Conditions for general aviation businesses “have noticeably improved” in the year since the last NBAA Convention, according to New Jersey-based aviation consultant Brian Foley. “There’s an entire spectrum of the industry seeing these better results, including MRO, FBO, charter and fractional companies,” he said.
Contract fueler and trip support specialist Colt International (Booth No. 6237) has made its initial entry into the aviation insurance business with the launch of Colt Risk Management Services (CRMS). Based on its experience working with more than 4,000 flight departments and operators, the company plans to provide custom coverage solutions for any aviation company.
Here’s a short story that relates, I think, to the plight of the business jet.
The fourth annual Future of Business Jets conference will be staged in London from November 10 to 11 at the Millennium Gloucester Hotel. It will address prospects in emerging markets such as the Middle East, Brazil, India and China. Also on the program are issues such as environmental impact, security restrictions, financial
The latest business jet market index from UBS Investment Research fell a further 8 percent, to 37, the second consecutive decrease and below the threshold of 50–the median above which a growing market is indicated and below which deterioration is seen. This follows a stable first half, in which the index held at 50–meaning stabilized conditions–for three consecutive surveys.
Aviation Alliance Insurance Risk Retention Group (AAIRRG), an entity that provides product liability insurance exclusively for Arsa member repair stations, will be able to offer that coverage at well below market rates, according to the group.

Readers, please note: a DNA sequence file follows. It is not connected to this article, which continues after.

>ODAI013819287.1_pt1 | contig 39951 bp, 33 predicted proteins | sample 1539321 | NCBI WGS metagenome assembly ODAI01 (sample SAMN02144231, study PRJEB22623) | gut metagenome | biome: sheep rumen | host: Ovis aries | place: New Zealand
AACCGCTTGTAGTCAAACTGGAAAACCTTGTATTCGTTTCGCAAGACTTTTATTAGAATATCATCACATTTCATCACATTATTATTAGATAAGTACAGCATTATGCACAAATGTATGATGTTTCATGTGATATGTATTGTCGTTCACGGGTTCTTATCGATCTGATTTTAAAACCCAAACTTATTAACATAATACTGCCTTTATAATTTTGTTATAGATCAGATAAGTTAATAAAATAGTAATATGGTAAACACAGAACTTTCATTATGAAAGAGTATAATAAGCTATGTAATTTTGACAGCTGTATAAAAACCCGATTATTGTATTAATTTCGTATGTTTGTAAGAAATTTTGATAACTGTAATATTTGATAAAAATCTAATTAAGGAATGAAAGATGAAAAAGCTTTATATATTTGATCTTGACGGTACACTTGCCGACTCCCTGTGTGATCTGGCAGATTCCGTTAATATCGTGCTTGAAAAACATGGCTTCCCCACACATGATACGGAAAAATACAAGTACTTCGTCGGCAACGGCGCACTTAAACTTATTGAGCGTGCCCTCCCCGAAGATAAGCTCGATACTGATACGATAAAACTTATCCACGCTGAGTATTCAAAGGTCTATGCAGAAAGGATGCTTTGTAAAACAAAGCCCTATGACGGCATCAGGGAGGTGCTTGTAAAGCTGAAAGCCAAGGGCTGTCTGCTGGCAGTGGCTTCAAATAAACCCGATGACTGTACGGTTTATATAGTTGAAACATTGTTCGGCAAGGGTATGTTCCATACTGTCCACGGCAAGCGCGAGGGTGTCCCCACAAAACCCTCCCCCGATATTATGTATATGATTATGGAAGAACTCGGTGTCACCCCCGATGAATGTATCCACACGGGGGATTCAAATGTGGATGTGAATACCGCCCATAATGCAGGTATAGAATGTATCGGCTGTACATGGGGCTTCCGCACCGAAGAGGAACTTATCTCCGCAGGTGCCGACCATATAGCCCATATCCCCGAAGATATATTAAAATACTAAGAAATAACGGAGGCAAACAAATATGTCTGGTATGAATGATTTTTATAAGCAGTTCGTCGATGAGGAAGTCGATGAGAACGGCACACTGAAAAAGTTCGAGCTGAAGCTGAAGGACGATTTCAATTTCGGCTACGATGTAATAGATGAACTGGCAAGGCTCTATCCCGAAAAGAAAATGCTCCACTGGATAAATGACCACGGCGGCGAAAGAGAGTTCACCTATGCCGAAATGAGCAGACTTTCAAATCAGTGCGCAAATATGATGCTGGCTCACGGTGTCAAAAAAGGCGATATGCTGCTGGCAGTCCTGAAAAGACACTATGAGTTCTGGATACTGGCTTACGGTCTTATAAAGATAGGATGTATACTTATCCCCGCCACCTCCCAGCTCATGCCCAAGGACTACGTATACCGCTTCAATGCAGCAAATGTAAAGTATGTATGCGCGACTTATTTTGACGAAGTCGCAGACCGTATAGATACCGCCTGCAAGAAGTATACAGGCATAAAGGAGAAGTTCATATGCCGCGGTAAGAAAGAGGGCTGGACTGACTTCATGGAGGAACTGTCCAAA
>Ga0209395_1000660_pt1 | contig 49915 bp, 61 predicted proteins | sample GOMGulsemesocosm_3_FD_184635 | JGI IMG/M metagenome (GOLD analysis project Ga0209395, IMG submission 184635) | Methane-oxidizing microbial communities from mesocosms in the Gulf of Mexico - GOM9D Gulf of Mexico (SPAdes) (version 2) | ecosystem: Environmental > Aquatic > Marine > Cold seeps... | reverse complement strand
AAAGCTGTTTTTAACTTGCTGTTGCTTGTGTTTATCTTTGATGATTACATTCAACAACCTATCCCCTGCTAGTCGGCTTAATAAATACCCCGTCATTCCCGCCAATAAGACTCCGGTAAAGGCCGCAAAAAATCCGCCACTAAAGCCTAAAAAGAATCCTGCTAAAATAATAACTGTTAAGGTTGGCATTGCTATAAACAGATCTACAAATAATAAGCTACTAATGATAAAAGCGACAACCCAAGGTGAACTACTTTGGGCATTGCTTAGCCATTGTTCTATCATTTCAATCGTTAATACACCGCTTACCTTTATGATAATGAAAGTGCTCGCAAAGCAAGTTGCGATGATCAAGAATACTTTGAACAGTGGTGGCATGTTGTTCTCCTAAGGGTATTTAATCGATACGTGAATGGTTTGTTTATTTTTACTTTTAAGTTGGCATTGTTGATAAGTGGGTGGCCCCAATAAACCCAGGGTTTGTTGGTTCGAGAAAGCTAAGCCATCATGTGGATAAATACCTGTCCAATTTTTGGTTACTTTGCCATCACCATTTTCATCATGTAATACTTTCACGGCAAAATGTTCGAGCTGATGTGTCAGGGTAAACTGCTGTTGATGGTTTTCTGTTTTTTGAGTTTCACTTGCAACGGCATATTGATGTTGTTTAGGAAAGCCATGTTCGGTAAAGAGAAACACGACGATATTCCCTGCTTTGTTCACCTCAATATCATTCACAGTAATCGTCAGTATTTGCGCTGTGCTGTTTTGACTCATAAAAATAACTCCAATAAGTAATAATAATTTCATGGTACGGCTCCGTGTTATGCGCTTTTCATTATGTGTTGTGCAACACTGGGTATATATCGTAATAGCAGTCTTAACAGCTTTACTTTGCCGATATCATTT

The big financial freeze that has gripped much of the aerospace industry since around the time of the last Farnborough airshow in 2008 is starting to thaw. And, as a consequence, deal making is back in fashion.
This was the headline assessment of the state of the sector from Michael Richter, managing director of the aerospace and defense group of financial advisor and asset manager Lazard on the eve of this week’s show.
The Aeronautical Repair Station’s efforts to create a risk-retention group to provide commercial liability insurance for its members is closer to fruition. In late June, the Aviation Alliance Insurance Risk Retention Group (AAIRRG), established by ARSA and Polaris Enterprise Group, received its certificate of authority (insurance license) from the state of Montana.
Billions of dollars worth of new corporate deals are set to be struck in the aerospace sector over the coming weeks, according to Michael Richter, managing director and co-head of Lazard's Aerospace & Defense Investment Banking Group. In part, these deals are being driven by tactical investment factors, such as the need for U.S.
Buyers of coverage for aircraft, aviation businesses and property have found a silver lining in the recession: relatively stable prices for insurance. Attendees at this year’s Aviation Insurance Association (AIA) conference confirm the news; too much available insurance capacity means that no underwriter has the power to raise prices.